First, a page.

Nonprofit Notables

As I reach the mid-point of my summer internship experience, I’ve been reflecting on my decision to work at a small nonprofit in Asheville rather than with a large nonprofit in DC.

Exploring Catawba Falls
Exploring Catawba Falls

While I of course can’t say one way or the other what my experience in DC would have been like, I’m unequivocally happy with my choice to stay with a small nonprofit. Here’s why.

Everyone’s Voice Is Heard – Literally

Wild South’s Director Tracy is only a yell down the hall away. Though I’ve rarely tested the distance my voice can carry with Tracy, I know it works if I need to reach the Associate Director BP and Donor Relations Coordinator BC – whenever I yell, “Ben!”, they both answer!

In all seriousness, every person who works at Wild South is brought to the discussion over vital issues – from wind energy and event planning to communications and website design and outreach. Conference room whiteboard brainstorming and group debriefs are central to many initiatives. My opinions, as an intern, are weighed as equally as any of the full-time staff. And the staff and interns here are a fun and fantastic bunch.

Hats Aplenty

The beauty of this professional intimacy, you see, is that in the month and a half I’ve been at Wild South, I’ve already been able to do participate in a smorgasbord of activities beyond what a perhaps more narrowly-focused internship at a larger organization might offer. Rather than staying under the umbrella of my official Supervisor, I’ve worked on initiatives that each staff member manages, as well as my own.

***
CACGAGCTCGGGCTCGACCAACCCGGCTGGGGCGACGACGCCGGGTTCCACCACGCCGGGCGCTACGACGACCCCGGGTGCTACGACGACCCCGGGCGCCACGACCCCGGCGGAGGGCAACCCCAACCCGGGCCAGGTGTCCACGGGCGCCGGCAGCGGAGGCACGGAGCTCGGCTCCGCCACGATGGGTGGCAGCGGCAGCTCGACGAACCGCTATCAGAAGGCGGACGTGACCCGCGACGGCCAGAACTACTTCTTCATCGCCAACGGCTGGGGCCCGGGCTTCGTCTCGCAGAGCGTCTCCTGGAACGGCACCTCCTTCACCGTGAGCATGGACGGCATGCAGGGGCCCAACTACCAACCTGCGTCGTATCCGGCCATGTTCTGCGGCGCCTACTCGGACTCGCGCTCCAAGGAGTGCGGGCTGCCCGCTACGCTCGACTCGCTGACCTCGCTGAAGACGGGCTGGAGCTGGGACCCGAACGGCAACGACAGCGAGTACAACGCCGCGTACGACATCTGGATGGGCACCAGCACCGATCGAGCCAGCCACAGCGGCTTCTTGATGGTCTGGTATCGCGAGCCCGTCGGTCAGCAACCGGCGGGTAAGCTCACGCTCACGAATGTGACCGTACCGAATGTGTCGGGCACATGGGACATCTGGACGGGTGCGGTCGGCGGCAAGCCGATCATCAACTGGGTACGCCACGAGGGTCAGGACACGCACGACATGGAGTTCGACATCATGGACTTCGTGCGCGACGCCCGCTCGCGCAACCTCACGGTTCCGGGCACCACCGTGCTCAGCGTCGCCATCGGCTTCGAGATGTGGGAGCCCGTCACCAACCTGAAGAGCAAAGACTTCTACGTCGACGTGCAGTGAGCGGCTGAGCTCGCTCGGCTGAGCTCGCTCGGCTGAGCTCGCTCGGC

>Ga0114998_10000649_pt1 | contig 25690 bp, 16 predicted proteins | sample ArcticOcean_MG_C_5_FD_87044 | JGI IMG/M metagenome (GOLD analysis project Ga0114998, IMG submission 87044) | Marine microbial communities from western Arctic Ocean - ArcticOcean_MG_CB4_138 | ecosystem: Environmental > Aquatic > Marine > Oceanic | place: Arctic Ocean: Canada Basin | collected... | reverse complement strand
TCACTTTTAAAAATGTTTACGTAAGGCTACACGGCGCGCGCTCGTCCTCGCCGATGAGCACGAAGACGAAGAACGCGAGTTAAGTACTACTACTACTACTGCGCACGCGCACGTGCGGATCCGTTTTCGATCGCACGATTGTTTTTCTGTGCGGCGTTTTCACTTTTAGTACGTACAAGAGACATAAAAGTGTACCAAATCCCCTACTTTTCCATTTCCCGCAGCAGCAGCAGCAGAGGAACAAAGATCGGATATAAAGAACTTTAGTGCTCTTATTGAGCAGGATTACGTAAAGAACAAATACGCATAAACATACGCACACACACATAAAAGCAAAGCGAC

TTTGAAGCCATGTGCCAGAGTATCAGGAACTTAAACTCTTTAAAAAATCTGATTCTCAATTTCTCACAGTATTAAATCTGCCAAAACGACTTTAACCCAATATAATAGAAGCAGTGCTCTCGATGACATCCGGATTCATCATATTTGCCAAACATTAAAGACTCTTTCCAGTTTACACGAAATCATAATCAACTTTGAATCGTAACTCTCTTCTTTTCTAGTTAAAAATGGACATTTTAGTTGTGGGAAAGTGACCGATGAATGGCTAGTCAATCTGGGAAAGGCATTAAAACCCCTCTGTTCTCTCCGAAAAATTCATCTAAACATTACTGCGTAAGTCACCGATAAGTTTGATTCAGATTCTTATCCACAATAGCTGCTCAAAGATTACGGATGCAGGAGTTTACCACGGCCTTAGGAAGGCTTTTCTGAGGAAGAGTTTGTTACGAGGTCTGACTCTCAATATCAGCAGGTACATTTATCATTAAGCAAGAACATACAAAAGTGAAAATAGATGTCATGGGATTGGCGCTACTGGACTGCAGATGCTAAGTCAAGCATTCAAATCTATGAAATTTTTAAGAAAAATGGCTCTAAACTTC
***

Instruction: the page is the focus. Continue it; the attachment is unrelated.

For someone who’s still deciding where in the working world I would like to fit, I couldn’t have asked for a better internship experience.

Catching a ride during a Pisgah NF trail inventory. (The Model T, unfortunately, was not allowed on the trail.)
Catching a ride during a Pisgah NF trail inventory. (The Model T, unfortunately, was not allowed on the trail.)

Take my first week at Wild South. Five days in, I’d already experienced almost every aspect of the working at a nonprofit… well, minus some – okay, a lot – of the accounting details. These included but were not limited to jumping aboard the planning and outreach for three upcoming GNSA events, attending a Wild South board meeting, learning how to use a Trimble Nomad GPS unit, working with the National Forest Service and community volunteers in Pisgah National Forest, stuffing a mass of envelopes, and handwriting addresses on event invitations – lots of them.

Everyone’s a Licker

Which brings me to another awesome aspect of working at a small nonprofit: during the latter two activities (envelope stuffing and everything that comes with it), every Wild South staffmember, from a board member to our director, was sitting alongside me doing the same. Wild South maintains a wonderfully egalitarian status quo!

View on my drive to Cherokee.
View on my drive to Cherokee.

Since that time, I’ve written articles on Wild South events, delivered a grant through the mountains to the Eastern Band of the Cherokee Indians, spoken with potential donors and volunteers, edited and formatted a significant GNSA white paper, and created and designed thewebsite for the Grandfather National Scenic Area Campaign. Before I leave, I’ll get more experience creating the Campaign’s outreach materials, writing a grant, driving out to three communities central to the GNSA to reaffirm Campaign business endorsements, and participating in a key meeting with the supervisor of the local branch of the U.S. Forest Service.

Why have I rattled off this list? So those of you who’ve had little experience working with smaller nonprofits – as I hadn’t – can have an idea of only some of the efforts it takes to run one. And I’m just an extra hand!

Busy summer? Definitely. Boring summer? Absolutely not! It’s been an unbeatable professional learning experience for me so far, one I’m tremendously glad I chose to have.